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Help for burned library

28 February 2014

PA

Pyre: books in Mak­­­­­­­­­­­tabat al-Sa'eh last month 

Pyre: books in Mak­­­­­­­­­­­tabat al-Sa'eh last month 

THE burning down of an antiquarian bookshop and library established by a Greek Orthodox priest in Tripoli, in northern Lebanon, has prompted a public response that has cut across sectarian boundaries. Money is being raised in Lebanon and elsewhere to rebuild the facility.

The bookshop and library, known in Arabic as Maktabat al-Sa'eh (the Pilgrim's Bookshop), is the work of Fr Ibrahim Sarrouj. Over a period of 40 years, he had assembled about 85,000 titles in his small premises in the old city.

In early January, a group of armed men, assumed to be militant Islamists, broke in and started a fire that destroyed up to a third of the books, including rare Islamic manuscripts. Fr Sarrouj had earlier received a message falsely alleging that an anti-Muslim pamphlet had been found in one of his books.

Christians, along with Shia-associated Alawites, are minorities in Tripoli, which is dominated by Sunni Muslims. After the fire, hundreds of people from all three communities came to help clear up the mess, co-ordinating their efforts on Facebook (facebook.com/events/483734041736112/). They also started an international online appeal to raise the equivalent of about £18,000 to carry out repairs and restoration.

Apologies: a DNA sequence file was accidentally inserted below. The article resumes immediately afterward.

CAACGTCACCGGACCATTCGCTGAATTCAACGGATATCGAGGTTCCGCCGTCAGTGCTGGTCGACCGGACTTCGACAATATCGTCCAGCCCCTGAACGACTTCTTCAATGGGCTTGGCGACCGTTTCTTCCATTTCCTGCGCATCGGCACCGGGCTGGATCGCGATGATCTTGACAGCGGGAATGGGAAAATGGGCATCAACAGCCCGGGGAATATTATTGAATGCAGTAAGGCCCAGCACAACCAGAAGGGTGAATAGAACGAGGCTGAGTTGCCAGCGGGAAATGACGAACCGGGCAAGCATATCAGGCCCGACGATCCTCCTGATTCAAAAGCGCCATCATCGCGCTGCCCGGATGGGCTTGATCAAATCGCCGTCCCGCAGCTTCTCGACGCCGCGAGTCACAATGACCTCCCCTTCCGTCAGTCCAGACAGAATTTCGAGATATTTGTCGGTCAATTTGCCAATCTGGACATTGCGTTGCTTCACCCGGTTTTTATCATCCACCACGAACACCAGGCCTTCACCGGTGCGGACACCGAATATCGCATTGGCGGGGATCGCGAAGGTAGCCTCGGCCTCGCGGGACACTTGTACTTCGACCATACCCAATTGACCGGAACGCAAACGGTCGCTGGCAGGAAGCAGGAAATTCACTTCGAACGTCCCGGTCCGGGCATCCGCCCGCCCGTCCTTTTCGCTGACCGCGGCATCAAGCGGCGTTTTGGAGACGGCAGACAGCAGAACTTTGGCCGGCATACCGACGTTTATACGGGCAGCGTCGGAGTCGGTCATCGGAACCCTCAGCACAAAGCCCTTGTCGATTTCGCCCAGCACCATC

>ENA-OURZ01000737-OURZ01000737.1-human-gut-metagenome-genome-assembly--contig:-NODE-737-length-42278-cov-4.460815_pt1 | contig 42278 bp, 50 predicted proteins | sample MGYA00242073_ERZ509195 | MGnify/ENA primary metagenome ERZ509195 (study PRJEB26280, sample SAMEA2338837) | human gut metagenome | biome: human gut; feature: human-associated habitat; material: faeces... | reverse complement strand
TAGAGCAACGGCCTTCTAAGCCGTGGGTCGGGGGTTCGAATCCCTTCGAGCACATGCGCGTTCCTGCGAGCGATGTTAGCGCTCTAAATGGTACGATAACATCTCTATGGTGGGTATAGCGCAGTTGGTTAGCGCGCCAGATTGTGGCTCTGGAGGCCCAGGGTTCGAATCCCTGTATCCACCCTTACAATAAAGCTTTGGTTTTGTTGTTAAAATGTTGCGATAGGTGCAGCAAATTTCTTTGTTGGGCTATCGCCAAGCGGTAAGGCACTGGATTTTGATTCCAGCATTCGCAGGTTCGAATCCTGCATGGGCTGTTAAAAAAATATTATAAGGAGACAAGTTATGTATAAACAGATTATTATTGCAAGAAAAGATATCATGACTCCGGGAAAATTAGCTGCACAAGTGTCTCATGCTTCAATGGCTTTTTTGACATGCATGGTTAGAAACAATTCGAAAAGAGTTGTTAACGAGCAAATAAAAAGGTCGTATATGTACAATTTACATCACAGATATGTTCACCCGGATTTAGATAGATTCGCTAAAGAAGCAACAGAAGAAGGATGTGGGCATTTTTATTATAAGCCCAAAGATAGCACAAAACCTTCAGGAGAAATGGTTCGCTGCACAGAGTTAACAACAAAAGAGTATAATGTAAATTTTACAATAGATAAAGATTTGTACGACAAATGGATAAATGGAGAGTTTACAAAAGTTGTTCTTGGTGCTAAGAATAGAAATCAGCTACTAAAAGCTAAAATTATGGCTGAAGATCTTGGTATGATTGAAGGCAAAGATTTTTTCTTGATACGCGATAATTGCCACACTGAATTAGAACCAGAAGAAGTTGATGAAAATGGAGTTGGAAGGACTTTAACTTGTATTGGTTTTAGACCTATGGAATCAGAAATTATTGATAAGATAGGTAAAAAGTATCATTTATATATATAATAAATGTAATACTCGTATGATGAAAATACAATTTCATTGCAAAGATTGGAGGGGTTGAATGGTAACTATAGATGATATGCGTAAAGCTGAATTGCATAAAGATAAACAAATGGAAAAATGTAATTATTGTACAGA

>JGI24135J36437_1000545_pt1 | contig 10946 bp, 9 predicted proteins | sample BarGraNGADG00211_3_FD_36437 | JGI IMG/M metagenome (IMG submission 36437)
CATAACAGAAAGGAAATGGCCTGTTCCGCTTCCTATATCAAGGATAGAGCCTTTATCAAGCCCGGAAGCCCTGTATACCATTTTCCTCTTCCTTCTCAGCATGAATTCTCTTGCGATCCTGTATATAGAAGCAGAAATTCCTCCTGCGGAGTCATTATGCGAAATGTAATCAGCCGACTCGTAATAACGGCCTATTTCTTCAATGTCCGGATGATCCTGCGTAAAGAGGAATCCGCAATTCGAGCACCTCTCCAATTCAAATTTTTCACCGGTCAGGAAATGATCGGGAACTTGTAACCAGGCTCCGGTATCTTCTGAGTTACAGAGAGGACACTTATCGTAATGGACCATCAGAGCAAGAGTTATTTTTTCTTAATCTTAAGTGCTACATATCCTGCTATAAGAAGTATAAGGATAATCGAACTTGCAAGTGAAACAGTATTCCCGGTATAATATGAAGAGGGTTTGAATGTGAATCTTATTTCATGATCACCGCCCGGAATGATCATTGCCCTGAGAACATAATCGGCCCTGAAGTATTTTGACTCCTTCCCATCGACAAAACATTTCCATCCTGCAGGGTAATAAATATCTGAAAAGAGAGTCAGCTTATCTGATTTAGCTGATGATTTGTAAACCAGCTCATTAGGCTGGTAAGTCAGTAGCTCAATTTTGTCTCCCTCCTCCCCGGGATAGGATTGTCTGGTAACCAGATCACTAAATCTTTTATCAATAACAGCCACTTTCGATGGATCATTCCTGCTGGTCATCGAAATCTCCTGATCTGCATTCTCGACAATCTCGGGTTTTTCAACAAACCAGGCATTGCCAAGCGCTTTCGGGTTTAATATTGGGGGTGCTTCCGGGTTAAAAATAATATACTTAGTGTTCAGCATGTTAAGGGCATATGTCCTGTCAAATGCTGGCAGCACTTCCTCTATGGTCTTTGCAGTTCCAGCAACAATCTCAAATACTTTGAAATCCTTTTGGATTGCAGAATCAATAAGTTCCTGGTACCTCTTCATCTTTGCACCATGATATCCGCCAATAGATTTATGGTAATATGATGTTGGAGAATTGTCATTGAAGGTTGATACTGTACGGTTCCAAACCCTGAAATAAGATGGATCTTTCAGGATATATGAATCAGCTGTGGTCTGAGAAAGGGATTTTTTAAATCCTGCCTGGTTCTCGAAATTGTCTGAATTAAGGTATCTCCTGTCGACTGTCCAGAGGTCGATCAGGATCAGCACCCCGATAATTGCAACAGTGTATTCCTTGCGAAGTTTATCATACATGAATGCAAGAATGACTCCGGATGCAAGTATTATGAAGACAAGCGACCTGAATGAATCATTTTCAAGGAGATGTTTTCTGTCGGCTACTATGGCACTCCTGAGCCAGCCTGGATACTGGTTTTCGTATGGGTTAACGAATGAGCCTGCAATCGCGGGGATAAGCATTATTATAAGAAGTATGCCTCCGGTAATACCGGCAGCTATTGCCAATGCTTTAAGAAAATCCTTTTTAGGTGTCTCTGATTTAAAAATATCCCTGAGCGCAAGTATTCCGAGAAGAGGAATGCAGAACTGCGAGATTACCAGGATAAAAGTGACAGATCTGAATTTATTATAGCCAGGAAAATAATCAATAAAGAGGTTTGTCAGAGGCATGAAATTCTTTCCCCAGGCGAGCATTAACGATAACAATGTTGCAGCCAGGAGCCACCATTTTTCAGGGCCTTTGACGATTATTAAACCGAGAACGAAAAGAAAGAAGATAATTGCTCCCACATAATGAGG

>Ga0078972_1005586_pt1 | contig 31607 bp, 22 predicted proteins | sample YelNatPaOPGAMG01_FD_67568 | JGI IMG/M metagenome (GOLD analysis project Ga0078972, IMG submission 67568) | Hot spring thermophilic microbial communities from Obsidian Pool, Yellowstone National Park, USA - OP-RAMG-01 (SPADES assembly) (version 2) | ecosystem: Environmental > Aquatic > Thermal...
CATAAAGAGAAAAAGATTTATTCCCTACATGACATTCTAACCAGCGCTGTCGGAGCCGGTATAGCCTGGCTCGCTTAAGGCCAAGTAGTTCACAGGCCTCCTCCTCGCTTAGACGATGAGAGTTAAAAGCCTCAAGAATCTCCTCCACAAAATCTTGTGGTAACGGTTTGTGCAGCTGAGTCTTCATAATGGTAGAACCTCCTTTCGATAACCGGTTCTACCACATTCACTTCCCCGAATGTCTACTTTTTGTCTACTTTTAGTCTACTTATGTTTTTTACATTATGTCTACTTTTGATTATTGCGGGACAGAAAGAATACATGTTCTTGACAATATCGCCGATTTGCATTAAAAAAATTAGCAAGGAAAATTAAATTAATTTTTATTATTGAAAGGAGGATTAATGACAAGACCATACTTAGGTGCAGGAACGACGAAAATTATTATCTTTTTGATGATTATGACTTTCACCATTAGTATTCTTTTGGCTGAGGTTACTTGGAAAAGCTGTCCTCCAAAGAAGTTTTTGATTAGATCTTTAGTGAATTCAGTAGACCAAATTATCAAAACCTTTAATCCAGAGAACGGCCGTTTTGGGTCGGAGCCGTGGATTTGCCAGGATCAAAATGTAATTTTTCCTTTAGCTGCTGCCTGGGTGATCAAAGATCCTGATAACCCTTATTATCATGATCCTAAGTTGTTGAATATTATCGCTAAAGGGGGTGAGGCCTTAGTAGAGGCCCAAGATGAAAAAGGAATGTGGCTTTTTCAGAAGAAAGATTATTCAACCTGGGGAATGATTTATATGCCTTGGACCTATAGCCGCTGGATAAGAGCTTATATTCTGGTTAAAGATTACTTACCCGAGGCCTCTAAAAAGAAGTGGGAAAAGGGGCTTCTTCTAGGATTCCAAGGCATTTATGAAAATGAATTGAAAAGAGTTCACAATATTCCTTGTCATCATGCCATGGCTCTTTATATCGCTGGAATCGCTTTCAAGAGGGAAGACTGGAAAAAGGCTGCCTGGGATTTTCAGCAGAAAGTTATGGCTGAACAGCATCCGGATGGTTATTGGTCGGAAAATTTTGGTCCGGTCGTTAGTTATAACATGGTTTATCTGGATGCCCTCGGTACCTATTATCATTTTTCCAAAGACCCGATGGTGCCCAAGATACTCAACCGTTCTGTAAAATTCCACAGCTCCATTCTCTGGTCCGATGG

Fr Sarrouj has received messages of support and donations from Lebanese all over the world, as well as books for his collection. He told CNN that it was "a great source of joy for me that the burning of this library brought together Muslims and Christians, and especially clergy and Muslim sheikhs".

Campaigners for the restoration of Maktabat al-Sa'eh say that they want to send out a message that the people of Tripoli are fed up with the sectarian violence that has been afflicting the city. The Sunni-Alawi hostilities in Syria have led to bombings, and to battles between gunmen in Tripoli.

Tripoli is "the second-largest city in Lebanon, and deserves a better way of living", one campaigner said.

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